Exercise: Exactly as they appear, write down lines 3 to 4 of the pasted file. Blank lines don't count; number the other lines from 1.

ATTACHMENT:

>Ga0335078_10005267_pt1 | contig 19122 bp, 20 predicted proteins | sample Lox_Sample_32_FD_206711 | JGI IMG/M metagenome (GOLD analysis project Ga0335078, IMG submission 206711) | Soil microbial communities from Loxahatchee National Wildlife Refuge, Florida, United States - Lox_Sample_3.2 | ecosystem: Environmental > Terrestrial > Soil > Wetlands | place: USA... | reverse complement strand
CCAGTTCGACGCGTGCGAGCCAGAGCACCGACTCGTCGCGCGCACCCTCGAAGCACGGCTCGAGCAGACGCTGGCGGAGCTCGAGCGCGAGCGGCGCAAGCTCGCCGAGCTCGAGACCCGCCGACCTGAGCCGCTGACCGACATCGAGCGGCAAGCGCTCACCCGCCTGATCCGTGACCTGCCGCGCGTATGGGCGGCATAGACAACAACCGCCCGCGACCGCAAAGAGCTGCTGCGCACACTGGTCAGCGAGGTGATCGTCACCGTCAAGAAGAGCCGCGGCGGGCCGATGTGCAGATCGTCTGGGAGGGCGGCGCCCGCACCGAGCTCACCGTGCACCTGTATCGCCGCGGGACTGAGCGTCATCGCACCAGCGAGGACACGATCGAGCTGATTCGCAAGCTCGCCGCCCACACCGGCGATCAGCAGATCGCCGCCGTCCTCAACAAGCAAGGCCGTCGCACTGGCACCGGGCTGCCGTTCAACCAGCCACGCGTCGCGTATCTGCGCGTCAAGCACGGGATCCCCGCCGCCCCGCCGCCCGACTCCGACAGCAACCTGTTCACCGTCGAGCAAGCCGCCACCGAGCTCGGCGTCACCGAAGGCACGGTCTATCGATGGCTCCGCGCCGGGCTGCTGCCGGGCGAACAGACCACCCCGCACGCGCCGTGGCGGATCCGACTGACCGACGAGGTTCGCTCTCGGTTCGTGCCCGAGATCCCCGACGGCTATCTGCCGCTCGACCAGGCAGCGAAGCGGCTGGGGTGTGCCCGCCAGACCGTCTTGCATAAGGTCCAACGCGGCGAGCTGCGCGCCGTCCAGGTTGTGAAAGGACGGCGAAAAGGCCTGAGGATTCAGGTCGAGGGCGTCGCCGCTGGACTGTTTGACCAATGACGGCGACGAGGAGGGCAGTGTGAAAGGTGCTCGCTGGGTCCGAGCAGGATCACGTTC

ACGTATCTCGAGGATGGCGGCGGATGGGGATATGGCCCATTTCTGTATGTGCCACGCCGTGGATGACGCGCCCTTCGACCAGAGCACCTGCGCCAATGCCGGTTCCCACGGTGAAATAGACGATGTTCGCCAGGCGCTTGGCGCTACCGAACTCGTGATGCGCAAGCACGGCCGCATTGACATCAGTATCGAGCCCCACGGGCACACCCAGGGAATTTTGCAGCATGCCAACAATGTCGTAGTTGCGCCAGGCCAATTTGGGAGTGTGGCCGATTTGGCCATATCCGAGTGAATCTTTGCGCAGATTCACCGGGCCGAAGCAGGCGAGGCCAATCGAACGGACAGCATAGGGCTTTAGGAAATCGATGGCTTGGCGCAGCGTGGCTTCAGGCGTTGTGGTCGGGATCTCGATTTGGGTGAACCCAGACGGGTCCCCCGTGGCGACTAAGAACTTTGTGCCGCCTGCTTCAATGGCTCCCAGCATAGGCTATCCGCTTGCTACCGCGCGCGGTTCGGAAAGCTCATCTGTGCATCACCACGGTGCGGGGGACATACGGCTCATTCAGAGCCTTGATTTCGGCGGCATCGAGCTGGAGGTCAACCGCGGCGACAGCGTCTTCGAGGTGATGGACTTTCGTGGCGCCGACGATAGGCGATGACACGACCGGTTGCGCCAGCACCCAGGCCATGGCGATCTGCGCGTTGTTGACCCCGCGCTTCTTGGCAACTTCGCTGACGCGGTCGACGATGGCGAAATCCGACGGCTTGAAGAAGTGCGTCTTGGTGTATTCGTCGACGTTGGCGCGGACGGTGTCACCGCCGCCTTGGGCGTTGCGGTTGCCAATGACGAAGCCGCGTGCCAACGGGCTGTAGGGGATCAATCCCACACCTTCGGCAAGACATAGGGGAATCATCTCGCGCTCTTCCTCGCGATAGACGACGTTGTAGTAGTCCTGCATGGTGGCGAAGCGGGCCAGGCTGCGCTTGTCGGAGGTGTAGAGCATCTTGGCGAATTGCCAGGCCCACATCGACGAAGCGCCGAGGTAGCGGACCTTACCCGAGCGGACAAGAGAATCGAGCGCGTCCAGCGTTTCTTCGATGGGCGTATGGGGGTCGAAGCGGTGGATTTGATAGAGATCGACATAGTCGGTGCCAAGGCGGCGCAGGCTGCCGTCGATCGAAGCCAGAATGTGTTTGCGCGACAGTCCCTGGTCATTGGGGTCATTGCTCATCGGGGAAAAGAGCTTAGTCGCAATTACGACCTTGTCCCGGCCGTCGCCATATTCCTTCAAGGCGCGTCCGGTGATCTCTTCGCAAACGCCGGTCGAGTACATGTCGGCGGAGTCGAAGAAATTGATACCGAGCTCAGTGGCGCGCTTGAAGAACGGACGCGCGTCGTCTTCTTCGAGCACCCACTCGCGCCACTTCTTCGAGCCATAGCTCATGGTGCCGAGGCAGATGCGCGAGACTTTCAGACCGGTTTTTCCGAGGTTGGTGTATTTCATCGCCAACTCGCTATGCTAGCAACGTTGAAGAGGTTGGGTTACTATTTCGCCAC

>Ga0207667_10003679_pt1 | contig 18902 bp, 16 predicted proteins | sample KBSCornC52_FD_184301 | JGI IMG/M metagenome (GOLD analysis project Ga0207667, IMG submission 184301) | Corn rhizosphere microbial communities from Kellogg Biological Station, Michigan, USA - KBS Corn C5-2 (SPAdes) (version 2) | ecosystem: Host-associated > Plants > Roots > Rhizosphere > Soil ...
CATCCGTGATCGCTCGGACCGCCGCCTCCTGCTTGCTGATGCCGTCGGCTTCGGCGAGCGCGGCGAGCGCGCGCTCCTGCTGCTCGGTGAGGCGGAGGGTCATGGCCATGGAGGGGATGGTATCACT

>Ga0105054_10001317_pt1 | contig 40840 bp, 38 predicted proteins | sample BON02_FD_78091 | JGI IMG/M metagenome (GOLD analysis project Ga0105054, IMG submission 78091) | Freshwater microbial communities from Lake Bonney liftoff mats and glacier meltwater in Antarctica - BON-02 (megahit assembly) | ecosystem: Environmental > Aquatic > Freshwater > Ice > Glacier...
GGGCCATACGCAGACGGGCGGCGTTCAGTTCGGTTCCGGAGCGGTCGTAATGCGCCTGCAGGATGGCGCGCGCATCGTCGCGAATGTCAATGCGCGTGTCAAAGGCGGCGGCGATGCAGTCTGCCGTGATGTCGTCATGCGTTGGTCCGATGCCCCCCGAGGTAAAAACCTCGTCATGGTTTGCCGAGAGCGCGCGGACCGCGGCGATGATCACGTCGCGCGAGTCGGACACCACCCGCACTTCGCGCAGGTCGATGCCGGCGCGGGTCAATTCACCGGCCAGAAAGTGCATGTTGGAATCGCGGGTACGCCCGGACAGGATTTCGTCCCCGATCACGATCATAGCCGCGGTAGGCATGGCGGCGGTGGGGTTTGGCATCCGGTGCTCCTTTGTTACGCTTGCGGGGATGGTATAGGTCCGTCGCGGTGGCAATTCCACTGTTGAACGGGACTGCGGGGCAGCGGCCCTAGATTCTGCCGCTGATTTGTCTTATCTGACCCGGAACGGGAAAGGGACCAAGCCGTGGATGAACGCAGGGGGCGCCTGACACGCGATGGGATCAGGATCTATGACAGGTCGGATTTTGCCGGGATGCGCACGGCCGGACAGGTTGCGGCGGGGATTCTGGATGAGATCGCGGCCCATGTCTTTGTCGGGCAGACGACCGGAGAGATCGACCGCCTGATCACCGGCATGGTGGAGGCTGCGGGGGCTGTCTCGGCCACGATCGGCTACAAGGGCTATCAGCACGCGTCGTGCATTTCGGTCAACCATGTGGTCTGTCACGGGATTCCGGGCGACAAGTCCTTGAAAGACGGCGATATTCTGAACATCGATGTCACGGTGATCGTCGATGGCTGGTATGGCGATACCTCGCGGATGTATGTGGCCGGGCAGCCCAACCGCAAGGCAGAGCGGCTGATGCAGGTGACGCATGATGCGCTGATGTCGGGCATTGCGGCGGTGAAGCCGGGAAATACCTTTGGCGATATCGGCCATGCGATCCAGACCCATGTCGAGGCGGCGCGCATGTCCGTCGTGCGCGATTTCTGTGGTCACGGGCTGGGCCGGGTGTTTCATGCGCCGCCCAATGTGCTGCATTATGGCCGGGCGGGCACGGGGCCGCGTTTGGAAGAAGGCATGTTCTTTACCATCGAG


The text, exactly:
ACGTATCTCGAGGATGGCGGCGGATGGGGATATGGCCCATTTCTGTATGTGCCACGCCGTGGATGACGCGCCCTTCGACCAGAGCACCTGCGCCAATGCCGGTTCCCACGGTGAAATAGACGATGTTCGCCAGGCGCTTGGCGCTACCGAACTCGTGATGCGCAAGCACGGCCGCATTGACATCAGTATCGAGCCCCACGGGCACACCCAGGGAATTTTGCAGCATGCCAACAATGTCGTAGTTGCGCCAGGCCAATTTGGGAGTGTGGCCGATTTGGCCATATCCGAGTGAATCTTTGCGCAGATTCACCGGGCCGAAGCAGGCGAGGCCAATCGAACGGACAGCATAGGGCTTTAGGAAATCGATGGCTTGGCGCAGCGTGGCTTCAGGCGTTGTGGTCGGGATCTCGATTTGGGTGAACCCAGACGGGTCCCCCGTGGCGACTAAGAACTTTGTGCCGCCTGCTTCAATGGCTCCCAGCATAGGCTATCCGCTTGCTACCGCGCGCGGTTCGGAAAGCTCATCTGTGCATCACCACGGTGCGGGGGACATACGGCTCATTCAGAGCCTTGATTTCGGCGGCATCGAGCTGGAGGTCAACCGCGGCGACAGCGTCTTCGAGGTGATGGACTTTCGTGGCGCCGACGATAGGCGATGACACGACCGGTTGCGCCAGCACCCAGGCCATGGCGATCTGCGCGTTGTTGACCCCGCGCTTCTTGGCAACTTCGCTGACGCGGTCGACGATGGCGAAATCCGACGGCTTGAAGAAGTGCGTCTTGGTGTATTCGTCGACGTTGGCGCGGACGGTGTCACCGCCGCCTTGGGCGTTGCGGTTGCCAATGACGAAGCCGCGTGCCAACGGGCTGTAGGGGATCAATCCCACACCTTCGGCAAGACATAGGGGAATCATCTCGCGCTCTTCCTCGCGATAGACGACGTTGTAGTAGTCCTGCATGGTGGCGAAGCGGGCCAGGCTGCGCTTGTCGGAGGTGTAGAGCATCTTGGCGAATTGCCAGGCCCACATCGACGAAGCGCCGAGGTAGCGGACCTTACCCGAGCGGACAAGAGAATCGAGCGCGTCCAGCGTTTCTTCGATGGGCGTATGGGGGTCGAAGCGGTGGATTTGATAGAGATCGACATAGTCGGTGCCAAGGCGGCGCAGGCTGCCGTCGATCGAAGCCAGAATGTGTTTGCGCGACAGTCCCTGGTCATTGGGGTCATTGCTCATCGGGGAAAAGAGCTTAGTCGCAATTACGACCTTGTCCCGGCCGTCGCCATATTCCTTCAAGGCGCGTCCGGTGATCTCTTCGCAAACGCCGGTCGAGTACATGTCGGCGGAGTCGAAGAAATTGATACCGAGCTCAGTGGCGCGCTTGAAGAACGGACGCGCGTCGTCTTCTTCGAGCACCCACTCGCGCCACTTCTTCGAGCCATAGCTCATGGTGCCGAGGCAGATGCGCGAGACTTTCAGACCGGTTTTTCCGAGGTTGGTGTATTTCATCGCCAACTCGCTATGCTAGCAACGTTGAAGAGGTTGGGTTACTATTTCGCCAC

>Ga0207667_10003679_pt1 | contig 18902 bp, 16 predicted proteins | sample KBSCornC52_FD_184301 | JGI IMG/M metagenome (GOLD analysis project Ga0207667, IMG submission 184301) | Corn rhizosphere microbial communities from Kellogg Biological Station, Michigan, USA - KBS Corn C5-2 (SPAdes) (version 2) | ecosystem: Host-associated > Plants > Roots > Rhizosphere > Soil ...